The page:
Africa

Nelson Mandela’s Final Walk to Freedom

former South African President Nelson Mandela The remains of former South African President Nelson Mandela arrived in his ancestral home of Qunu in the Eastern Cape region Saturday, in the final leg of its journey. Large numbers of people lined the roads to pay their respects as the cortege passed by in the rural region.
A state funeral will be held today for the former president, who died on December 5 in his home in Houghton, Johannesburg, at the age of 95.
 
The South African National Defence Force said on Friday that preparations for the state funeral were proceeding well. “Everything is on track in terms of arrangements for the funeral,” spokesperson Lieutenant t-General Xolani Mabangu was quoted as saying.
At least 100,000 people saw Mandela’s body lying in state in Pretoria over three days, from December 11 – 13, but some had to be turned away.
 
The coffin, drabbed in a South African flag, was flown from Waterkloof airbase in Pretoria on a C130 military aircraft, escorted by two fighter jets. In line with tribal custom, Mandela's grandson, Mandla, accompanied him on the journey, speaking to his coffin to tell him he was on his way home to rest.
 
It arrived in Mthatha, 700 kilometres (450 miles) away, at 13:37 local (11:37 GMT).
The coffin was moved by a military guard of honour and placed in a hearse to begin a 32-kilometre journey to Qunu, Mandela’s childhood home, where he had said he wanted to be buried.
 
People waving flags and cheering and singing, lined the route taken by the cortege through Mthatha town to pay their last respects, in a moment that brought tears as well as smiles on the faces of many.
 
The cortege drove through the gates of the Mandela homestead in Qunu, where it was expected to rest overnight in the grounds of the royal house of Thembu. His funeral will be conducted according to the traditions of his native Xhosa people.
 
The Thembu community will conduct a traditional ceremony – including songs and poems about Mandela’s life and his achievements – in a giant white marquee that has been specially erected.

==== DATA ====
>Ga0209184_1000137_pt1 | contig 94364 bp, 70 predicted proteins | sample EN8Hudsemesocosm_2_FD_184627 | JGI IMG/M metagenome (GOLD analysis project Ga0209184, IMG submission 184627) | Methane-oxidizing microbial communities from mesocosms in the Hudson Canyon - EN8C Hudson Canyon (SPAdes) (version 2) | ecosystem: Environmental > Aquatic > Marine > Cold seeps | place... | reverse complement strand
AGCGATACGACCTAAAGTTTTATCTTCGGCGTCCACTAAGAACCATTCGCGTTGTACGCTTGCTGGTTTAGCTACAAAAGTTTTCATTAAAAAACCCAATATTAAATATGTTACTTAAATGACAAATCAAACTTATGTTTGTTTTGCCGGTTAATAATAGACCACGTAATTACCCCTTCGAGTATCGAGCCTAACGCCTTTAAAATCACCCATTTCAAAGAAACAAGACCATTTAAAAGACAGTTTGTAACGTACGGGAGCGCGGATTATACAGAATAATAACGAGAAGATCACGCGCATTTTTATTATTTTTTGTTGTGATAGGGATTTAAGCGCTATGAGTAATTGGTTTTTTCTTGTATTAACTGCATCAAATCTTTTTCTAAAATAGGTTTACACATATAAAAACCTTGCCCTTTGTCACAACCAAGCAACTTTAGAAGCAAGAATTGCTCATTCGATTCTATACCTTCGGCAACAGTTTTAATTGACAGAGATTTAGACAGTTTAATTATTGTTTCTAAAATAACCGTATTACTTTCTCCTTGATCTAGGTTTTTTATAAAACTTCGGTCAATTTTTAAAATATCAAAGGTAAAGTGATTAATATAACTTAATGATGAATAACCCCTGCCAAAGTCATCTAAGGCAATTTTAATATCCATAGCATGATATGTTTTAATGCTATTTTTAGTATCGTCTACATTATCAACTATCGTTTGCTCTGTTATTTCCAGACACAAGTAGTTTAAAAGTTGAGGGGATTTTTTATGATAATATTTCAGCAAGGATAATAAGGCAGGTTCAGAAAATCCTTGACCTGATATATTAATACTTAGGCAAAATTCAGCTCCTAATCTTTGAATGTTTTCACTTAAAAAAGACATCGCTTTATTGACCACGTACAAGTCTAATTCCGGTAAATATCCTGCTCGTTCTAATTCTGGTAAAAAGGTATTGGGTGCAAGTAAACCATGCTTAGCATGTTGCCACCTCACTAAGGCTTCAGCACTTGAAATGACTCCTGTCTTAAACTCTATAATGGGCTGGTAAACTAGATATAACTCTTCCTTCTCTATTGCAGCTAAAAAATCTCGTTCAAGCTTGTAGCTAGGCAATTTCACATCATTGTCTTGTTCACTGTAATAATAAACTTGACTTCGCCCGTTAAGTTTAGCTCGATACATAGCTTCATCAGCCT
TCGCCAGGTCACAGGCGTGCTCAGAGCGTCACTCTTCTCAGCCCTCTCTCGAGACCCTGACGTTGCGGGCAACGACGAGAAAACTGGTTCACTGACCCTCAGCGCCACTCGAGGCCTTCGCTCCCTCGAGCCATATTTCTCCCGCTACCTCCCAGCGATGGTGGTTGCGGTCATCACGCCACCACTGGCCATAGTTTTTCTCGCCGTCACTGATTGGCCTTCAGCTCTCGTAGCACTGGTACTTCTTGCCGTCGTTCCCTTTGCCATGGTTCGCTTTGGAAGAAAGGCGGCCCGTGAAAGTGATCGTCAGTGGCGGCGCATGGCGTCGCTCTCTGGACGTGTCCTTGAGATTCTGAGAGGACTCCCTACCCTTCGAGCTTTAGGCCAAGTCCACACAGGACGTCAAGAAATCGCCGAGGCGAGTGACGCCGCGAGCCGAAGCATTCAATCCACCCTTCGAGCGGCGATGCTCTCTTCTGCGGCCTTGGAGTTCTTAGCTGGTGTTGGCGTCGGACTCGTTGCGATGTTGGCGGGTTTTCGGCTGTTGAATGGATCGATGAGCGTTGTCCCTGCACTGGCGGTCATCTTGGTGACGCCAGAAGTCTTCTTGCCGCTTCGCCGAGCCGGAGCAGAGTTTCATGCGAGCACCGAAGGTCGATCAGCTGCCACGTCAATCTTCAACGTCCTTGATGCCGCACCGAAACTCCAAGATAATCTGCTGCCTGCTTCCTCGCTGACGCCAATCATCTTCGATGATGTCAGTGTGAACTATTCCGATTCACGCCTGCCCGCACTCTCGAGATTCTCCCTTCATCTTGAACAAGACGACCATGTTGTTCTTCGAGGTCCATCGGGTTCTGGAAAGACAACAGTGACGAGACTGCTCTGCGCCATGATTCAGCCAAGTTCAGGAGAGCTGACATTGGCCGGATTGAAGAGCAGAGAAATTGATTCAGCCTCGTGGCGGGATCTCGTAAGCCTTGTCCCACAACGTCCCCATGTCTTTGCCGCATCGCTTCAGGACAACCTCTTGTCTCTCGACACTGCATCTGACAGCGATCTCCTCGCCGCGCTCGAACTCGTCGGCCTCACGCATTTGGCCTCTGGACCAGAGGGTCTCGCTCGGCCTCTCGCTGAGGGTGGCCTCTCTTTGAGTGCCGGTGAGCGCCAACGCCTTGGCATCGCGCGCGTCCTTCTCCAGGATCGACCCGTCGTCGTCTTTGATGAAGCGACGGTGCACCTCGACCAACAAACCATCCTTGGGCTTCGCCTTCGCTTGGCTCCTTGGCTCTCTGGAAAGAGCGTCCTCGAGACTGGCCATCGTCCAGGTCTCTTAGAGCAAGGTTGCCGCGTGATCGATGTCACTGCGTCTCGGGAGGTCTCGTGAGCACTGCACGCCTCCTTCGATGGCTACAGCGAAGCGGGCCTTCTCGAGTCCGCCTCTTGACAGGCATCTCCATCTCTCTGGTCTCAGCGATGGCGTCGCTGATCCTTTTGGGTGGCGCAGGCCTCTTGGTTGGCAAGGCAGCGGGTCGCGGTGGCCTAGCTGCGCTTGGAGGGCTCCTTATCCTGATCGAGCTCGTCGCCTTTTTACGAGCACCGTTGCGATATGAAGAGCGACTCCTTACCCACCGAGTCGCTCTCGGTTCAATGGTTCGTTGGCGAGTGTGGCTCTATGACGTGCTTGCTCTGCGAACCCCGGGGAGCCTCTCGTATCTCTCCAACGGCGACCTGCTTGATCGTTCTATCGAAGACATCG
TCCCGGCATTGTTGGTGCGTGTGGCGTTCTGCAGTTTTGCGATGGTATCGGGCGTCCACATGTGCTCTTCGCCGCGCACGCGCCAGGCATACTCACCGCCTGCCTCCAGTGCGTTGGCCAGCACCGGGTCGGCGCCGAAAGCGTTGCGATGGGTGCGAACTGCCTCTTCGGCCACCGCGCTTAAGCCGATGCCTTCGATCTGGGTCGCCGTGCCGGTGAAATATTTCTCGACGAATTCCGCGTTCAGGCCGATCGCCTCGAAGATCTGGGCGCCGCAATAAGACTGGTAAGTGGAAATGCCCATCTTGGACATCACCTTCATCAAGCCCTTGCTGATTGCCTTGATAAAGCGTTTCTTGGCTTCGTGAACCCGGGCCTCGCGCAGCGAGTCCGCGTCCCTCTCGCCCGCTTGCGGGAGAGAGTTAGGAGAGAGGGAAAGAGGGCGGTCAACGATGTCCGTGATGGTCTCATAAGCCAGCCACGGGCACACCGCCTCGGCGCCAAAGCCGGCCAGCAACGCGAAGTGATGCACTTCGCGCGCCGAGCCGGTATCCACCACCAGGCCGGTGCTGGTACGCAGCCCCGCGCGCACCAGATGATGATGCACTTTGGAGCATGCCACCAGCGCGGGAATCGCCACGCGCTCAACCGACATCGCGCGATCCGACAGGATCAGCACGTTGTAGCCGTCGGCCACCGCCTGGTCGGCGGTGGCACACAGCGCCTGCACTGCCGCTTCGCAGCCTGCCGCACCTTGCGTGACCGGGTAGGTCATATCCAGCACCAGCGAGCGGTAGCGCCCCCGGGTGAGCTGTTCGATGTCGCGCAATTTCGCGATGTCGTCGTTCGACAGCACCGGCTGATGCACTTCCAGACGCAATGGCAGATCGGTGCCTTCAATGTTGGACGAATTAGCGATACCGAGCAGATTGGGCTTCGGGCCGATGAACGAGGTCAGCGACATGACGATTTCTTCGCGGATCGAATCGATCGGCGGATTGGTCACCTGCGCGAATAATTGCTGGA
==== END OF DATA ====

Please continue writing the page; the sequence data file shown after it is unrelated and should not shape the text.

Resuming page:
Some 4,000 people, including presidents from Africa, several prime ministers, the Iranian vice-president, and the Prince of Wales, are expected to attend the funeral. At least 26 foreign government leaders would be at the burial.
 
However, Archbishop Desmond Tutu – a long-time friend of Mandela – cancelled arrangements to fly to the Eastern Cape for the funeral after saying he had not been invited.
Tutu said he had no wish to “gatecrash what was billed as a private family funeral.” But the South African government – which Tutu had criticised – later said the churchman had been invited.
 
“This is not an event where you need credentials and I hope a solution can be found,” said government spokesman Mac Maharaj. “He’s an important person and I hope ways can be found for him to be there.”
 
Ahead of the flight to the Eastern Cape, members of the African National Congress, which Mandela once led, paid final tributes to him at a ceremony in Pretoria. President Jacob Zuma, other ANC leaders and more than 1,000 members of the organisation attended the event at the Waterkloof air base. Among them were Mandela’s family members, his ex-wife, Winnie, and his widow, Graca.
 
It included a multi-faith service and a musical tribute.
Mourners heard President Zuma pay his own tribute to Mandela, calling him a “towering figure”, “a man of action” and a “democrat who understood the world.”
“Yes, we will miss him… He was our father, he was our guardian. He was something special.
“We'll always keep you in our hearts,” Zuma said.

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